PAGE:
Professor Minerva McGonagall appears twice in the new film, once in 1927 and again in a flashback to what appears to be the 1910s. McGonagall wasn't teaching at the school, much less even alive, in either of those decades. Pottermore used to note that McGonagall was born in 1935, but that fact was taken down some time ago. Additionally, in "Harry Potter and the Order of the Phoenix" Delores Umbridge asks McGonagall how long she's been teaching at the school. McGonagall replies "thirty-nine years this December;" considering that book took place between 1995 and 1996, that places McGonagall beginning her teaching career between 1956 and 1957.

And before you suggest it could be an ancestor of her's, the script says it Minerva McGonagall and her father (from whom she got her name) was a Muggle.

TL;DR: McGonagall wasn't born until 1935 and didn't start teaching at Hogwarts until the 1950s according to "Harry Potter and the Order of the Phoenix" so there's no way she could've been there during this movie.

3. Credence Barebone's real family 

THIS is the one that really makes everybody angry. At the end of the movie, Credence finds out from Grindelwald that his real family are the Dumbledores and his own brother (camera shows Albus Dumbledore) is trying to destroy him. This makes absolutely no sense.

This baby had to be born in the late 1800s or early 1900s to be Credence's age in 1927. Kendra Dumbledore, the mother to Albus, Aberforth, and Ariana (the three Dumbledore children from the books) died in 1899 just before he daughter and her husband was in Azkaban at the time so there's no way she gave birth to a Dumbledore child. We also know Credence couldn't have the same father and different mother as the other three Dumbledore siblings because Percival Dumbledore died in Azkaban. Now, ignoring those inconsistencies Leta switches her brother with who we now know was a Dumbledore baby. Why were the Dumblesdores going to New York? We know since Dumbledore taught at Hogwarts for years and Aberforth owned the Hog's Head that they stayed in Europe.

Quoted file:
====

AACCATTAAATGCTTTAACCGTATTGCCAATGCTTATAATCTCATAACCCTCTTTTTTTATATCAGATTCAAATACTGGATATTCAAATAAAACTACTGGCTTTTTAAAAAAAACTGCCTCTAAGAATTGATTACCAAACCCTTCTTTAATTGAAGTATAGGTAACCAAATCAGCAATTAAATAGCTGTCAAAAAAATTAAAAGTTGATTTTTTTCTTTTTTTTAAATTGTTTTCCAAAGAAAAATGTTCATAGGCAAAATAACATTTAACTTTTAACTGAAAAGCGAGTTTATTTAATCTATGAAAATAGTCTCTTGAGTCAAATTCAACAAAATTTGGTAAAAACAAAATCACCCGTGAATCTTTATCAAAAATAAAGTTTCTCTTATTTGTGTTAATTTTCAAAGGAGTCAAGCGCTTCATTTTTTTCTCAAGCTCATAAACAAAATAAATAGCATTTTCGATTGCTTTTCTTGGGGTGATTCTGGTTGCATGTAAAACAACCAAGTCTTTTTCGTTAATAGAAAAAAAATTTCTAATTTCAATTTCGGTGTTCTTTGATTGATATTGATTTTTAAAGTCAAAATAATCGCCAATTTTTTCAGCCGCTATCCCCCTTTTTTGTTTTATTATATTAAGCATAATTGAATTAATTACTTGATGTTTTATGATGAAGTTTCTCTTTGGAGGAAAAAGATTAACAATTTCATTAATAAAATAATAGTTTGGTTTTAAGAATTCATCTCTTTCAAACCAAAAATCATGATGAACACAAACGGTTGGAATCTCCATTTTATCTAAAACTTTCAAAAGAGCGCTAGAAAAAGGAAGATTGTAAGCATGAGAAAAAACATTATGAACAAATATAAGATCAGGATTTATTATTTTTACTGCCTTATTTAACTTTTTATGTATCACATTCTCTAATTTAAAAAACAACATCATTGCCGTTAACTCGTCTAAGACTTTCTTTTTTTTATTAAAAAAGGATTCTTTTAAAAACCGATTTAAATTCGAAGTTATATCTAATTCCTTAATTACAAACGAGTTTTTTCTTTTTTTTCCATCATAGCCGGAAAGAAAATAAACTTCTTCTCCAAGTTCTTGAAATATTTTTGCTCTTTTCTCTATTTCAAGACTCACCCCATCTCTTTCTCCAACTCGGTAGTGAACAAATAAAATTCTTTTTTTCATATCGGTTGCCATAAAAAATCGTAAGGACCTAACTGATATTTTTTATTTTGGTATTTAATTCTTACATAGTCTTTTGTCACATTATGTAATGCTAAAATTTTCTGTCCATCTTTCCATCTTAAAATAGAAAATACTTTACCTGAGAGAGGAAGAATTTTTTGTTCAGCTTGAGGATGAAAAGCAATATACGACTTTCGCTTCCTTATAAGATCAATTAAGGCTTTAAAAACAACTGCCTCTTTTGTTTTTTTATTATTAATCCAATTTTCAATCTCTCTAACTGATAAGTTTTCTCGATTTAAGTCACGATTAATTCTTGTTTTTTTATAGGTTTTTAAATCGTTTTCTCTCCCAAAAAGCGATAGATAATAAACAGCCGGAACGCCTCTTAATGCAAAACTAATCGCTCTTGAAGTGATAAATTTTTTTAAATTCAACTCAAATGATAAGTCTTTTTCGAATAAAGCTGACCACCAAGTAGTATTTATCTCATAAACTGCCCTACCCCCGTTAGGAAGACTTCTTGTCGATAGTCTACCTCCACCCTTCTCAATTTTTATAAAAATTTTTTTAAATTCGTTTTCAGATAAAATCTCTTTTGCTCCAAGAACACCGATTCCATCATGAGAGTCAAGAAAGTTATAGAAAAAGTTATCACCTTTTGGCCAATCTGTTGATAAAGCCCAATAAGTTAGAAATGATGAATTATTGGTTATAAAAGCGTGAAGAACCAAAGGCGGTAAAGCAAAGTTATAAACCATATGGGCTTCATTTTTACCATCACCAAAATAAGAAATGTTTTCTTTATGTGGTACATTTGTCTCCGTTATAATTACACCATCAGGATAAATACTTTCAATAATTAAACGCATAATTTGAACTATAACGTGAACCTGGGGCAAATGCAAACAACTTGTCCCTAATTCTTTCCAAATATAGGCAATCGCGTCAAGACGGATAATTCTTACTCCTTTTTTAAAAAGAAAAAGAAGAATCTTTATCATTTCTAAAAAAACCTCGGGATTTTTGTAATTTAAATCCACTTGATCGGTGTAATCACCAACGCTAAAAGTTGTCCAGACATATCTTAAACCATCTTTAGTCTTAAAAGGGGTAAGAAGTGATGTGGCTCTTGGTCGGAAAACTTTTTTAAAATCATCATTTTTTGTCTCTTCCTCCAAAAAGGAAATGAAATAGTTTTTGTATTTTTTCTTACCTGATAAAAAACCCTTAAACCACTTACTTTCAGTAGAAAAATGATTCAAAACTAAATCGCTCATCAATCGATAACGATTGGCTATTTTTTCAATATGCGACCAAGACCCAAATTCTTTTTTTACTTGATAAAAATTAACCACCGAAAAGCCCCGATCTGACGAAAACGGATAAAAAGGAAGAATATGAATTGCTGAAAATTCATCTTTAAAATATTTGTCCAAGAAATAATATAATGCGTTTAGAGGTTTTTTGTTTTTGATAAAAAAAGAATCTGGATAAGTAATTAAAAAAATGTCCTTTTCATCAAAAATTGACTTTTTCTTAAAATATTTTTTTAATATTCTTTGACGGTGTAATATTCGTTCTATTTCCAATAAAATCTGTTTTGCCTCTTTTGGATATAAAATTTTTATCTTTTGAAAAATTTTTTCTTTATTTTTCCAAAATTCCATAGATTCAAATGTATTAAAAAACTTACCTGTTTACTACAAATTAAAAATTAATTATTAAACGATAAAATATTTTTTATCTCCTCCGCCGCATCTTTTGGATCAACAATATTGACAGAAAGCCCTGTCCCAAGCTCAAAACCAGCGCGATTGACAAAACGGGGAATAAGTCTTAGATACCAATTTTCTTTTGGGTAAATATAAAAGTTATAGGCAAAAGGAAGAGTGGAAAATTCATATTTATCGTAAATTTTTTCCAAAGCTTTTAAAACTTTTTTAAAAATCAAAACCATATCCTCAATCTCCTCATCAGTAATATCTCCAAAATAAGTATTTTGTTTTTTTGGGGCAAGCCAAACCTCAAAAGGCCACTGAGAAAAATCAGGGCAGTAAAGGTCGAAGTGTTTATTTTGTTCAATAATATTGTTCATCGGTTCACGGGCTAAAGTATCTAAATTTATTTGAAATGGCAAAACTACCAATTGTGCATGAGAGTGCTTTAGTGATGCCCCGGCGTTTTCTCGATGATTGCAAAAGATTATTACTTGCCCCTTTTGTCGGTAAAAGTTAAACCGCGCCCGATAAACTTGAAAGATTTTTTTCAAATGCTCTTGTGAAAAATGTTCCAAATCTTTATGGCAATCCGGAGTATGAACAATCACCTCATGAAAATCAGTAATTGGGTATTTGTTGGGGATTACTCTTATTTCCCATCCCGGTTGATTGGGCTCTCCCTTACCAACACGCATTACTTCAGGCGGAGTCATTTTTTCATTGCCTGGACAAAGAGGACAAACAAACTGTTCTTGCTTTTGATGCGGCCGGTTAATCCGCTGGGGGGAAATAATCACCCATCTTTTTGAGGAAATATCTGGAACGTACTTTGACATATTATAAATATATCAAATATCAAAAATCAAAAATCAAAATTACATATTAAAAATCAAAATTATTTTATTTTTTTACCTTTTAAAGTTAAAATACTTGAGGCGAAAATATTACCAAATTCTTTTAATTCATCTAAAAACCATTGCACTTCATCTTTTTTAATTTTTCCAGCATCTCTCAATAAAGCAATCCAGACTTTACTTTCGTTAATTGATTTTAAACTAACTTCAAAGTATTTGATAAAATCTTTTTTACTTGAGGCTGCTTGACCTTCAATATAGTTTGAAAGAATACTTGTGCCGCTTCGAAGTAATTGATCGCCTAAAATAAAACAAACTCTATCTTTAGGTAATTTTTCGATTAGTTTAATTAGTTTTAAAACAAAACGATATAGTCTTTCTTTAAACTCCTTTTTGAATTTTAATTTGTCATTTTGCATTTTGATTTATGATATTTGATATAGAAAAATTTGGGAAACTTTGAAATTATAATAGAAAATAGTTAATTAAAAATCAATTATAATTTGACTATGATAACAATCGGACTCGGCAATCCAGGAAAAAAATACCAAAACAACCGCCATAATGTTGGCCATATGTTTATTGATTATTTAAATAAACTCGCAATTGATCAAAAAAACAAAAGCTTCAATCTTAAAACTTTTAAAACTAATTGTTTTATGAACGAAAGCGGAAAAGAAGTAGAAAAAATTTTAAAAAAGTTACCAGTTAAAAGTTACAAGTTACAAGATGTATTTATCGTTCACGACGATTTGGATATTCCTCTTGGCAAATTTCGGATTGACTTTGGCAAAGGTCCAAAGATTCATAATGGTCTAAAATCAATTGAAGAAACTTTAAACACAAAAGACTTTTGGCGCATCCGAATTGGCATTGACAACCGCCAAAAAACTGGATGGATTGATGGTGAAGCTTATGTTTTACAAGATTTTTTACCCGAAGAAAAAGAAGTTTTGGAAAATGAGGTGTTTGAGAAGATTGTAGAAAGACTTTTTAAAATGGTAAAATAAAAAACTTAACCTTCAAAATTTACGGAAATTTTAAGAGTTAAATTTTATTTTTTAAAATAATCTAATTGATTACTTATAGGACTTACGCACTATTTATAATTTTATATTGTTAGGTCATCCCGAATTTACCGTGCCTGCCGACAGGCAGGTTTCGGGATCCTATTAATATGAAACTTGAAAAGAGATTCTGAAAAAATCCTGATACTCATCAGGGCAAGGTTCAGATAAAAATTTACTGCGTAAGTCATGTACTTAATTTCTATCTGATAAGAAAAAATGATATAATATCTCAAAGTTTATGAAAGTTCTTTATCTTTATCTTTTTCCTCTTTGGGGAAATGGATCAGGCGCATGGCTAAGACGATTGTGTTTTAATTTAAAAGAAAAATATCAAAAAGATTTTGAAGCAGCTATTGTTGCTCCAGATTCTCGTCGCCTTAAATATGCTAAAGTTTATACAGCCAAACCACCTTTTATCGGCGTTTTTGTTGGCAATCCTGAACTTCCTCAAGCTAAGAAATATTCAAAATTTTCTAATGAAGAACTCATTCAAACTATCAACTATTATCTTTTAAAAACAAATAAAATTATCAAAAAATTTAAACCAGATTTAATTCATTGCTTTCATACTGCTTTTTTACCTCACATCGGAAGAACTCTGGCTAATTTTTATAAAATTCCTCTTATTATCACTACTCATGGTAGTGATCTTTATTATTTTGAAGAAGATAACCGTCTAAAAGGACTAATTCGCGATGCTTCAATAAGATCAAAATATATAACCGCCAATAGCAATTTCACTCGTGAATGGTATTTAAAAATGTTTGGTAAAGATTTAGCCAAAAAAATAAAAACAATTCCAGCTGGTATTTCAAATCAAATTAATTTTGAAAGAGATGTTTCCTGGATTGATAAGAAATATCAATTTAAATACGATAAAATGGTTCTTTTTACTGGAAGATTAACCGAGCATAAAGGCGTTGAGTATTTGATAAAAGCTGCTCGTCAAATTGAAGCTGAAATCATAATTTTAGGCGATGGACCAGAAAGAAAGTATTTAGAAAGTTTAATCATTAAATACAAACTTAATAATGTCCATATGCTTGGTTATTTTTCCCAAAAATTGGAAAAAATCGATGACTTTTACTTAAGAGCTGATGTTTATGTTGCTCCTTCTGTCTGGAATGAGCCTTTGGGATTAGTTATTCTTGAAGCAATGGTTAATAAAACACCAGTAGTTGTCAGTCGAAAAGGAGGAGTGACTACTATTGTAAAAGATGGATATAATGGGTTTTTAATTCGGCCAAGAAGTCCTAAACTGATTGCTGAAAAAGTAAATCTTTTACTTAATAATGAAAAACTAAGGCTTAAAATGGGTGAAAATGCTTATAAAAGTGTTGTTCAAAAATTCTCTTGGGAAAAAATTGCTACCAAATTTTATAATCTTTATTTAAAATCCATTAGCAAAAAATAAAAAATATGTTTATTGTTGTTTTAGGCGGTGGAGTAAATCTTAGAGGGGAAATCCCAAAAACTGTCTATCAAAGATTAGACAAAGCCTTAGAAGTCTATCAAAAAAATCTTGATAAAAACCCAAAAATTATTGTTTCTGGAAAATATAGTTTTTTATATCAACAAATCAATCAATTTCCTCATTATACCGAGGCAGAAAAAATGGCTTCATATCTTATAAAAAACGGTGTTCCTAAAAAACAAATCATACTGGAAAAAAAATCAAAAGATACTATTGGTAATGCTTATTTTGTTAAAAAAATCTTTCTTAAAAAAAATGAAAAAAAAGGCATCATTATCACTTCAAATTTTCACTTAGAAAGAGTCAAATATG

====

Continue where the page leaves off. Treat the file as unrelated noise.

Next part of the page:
Also, since they were on their way to New York in what seems to be the 1900s or 1910s, the other children all would've been older than 15, so where were they? Honestly, I could go on about this one, but I'll save you the reading.

TL;DR: The timeline of when Credence would've been born doesn't match up with the deaths of the Dumbledore parents established in the Harry Potter novels.

So Ms. Rowling, if you're reading this for whatever reason, first of all, I'm honored and I'm sorry I'm bashing your work and second of all, give Harry Potter fans the prequel we want: a Marauders series.

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This article has not been reviewed by Odyssey HQ and solely reflects the ideas and opinions of the creator.